In warmer seasons or winters when heaters are running, dogs can become uncomfortable. Dogs do not sweat profusely, but they have glands in various places, including in their ears. This is not the primary method dogs use for cooling off, however. Panting is the main way dogs control their body temperature.
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Most of the time, cold dog ears are due to their surroundings, but it can be a sign that your dog is not comfortable with the temperature around him. When a dog's ears are hot, however, there are various possible causes. If it's not due to the weather, your dog might have a viral infection or a cold that causes a fever, or he might have a more centralized infectious issue, such as ear mites. If you have any concerns about your dog's ear temperature or other issues, contacting your veterinarian is always the best step to take.
Why dogs' ears are cold
If a dog's ears are cold, it may be benign and caused by the temperature around her, from a windy day to sitting near an air conditioner. But in addition to physically feeling cold, if you see your dog shivering and acting uncomfortable, it may be too cold for her. Paying attention to the temperature inside and outside is an important part of keeping your pet safe and healthy.
If your dog is outside for a long time in the cold, she is at risk of frostbite and hypothermia. Ears are one of the places a dog is prone to frostbite, so if your dog is outside in cooler weather and you notice that her ears are cold, move her indoors to a warmer area to prevent frostbite. It can occur quickly in freezing temperatures, and signs of frostbite include color changes and swelling. It's important to take your dog to the vet at signs of frostbite because when the condition advances, loss of body parts and tissue may occur.
Reasons dog ears are hot
Sometimes, a dog's ears are hot simply because of the temperature. It's important to keep your home at a comfortable temperature for your dog since his insulated coat blocks him from sweating around most of his body. To help your dog maintain his 101.1-degrees-Fahrenheit body temperature, keep your home below 81 degrees at all times, as that is the minimum temperature at which dogs overheat. Dogs should never be left in the car; weather can seem cool, but the inside of a car heats up quickly.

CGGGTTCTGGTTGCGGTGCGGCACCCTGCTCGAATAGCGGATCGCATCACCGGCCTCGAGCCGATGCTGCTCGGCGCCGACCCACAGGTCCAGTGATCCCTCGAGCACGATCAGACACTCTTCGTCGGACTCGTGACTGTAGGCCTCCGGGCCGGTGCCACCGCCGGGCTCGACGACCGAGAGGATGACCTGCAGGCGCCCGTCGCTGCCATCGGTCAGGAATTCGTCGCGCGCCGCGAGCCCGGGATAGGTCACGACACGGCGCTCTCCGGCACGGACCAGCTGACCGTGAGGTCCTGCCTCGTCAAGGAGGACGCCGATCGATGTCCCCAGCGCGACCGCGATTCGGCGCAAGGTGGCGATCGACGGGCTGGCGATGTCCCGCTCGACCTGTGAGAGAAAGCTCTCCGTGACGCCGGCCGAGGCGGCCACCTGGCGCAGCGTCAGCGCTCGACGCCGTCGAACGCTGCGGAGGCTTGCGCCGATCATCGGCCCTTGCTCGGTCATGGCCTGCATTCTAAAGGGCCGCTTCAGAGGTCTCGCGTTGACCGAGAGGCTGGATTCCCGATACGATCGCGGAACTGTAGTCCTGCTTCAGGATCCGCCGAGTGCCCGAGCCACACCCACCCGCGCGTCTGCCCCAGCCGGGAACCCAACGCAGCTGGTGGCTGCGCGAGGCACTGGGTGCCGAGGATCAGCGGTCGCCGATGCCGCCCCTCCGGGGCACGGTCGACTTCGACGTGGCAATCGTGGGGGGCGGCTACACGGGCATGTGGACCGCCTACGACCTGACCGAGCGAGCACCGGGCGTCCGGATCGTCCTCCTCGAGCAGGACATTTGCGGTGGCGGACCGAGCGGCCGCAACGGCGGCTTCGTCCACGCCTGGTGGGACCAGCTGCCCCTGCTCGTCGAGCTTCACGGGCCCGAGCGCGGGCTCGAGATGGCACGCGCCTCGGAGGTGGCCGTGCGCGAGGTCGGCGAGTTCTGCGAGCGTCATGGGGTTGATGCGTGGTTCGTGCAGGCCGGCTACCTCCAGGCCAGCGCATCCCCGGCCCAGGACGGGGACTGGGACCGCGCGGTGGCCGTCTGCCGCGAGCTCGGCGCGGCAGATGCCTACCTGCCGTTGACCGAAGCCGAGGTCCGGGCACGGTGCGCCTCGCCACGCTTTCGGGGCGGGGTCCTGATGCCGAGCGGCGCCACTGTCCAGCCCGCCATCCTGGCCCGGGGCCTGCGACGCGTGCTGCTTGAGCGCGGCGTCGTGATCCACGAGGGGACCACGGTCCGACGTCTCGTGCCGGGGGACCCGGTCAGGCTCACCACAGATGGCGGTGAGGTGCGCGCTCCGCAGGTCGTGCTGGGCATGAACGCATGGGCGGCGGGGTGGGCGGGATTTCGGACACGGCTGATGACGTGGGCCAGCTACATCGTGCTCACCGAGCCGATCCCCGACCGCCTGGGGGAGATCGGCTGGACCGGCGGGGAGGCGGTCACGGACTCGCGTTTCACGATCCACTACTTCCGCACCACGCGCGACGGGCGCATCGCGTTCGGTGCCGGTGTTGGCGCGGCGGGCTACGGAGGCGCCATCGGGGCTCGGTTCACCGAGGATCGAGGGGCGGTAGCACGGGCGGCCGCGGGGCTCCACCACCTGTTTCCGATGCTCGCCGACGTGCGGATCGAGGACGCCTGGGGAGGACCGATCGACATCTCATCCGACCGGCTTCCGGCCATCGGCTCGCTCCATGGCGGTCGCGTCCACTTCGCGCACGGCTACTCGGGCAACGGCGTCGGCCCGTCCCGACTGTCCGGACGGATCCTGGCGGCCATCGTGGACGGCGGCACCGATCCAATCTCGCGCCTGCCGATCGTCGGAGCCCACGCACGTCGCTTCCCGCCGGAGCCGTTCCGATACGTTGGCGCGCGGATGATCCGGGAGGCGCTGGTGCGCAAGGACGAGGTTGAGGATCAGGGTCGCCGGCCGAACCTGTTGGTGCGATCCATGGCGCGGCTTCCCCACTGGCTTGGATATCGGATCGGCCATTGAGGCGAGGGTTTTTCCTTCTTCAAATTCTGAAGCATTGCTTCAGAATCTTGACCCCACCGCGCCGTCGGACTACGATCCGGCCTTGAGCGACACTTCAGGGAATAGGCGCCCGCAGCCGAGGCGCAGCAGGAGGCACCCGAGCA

If it's not warm in your house due to the weather or a furnace running, the culprit may be an illness. If a dog's ear is warm, it could be due to a viral or bacterial infection. Symptoms of illness can show up in many places, including dog ears. Cold, flu, or other systemic infections can lead to fevers, which impact the temperature of a dog's ear. If dogs ears are warm but the rest of the body is not, your pet likely has a bacterial or viral ear canal infection. This may be due to ear mites or a buildup of yeast.
How dogs cool off
While dogs can sweat from their paw pads when they get hot, it's not their main method of regulating their temperature. Rather, dogs pant to stay cool and rely on insulation from the fur to keep their body temperature stable. While it may seem like a good idea to shave your dog in the summer, this is actually dangerous, as it can lead to heat stroke.
Dogs pant and release heat from their paws to cool down, but heat stroke can happen quickly, and it's often a medical emergency. Watch for heavy panting, drooling, or falling. If your dog seems to be having a heat stroke, it's best to get him out of the heat and put slightly cold water on his fur before contacting your veterinarian.
- American Kennel Club: Is Your Home’s Heat Too Warm For Your Dogs?
- Windmill Animal Hospital: Why Do My Dog's Ears Feel Hot?
- Blue Cross: Heatstroke in Dogs
- VCA Animal Hospitals: Frostbite in Dogs
- Ontario SPCA and Humane Society: “Cool” Test: How To Tell If Your Dog is Too Cold
- American Kennel Club: Do Dogs Sweat?
- American Kennel Club: Dog Ear Infections: Symptoms, Causes, Treatment, and Prevention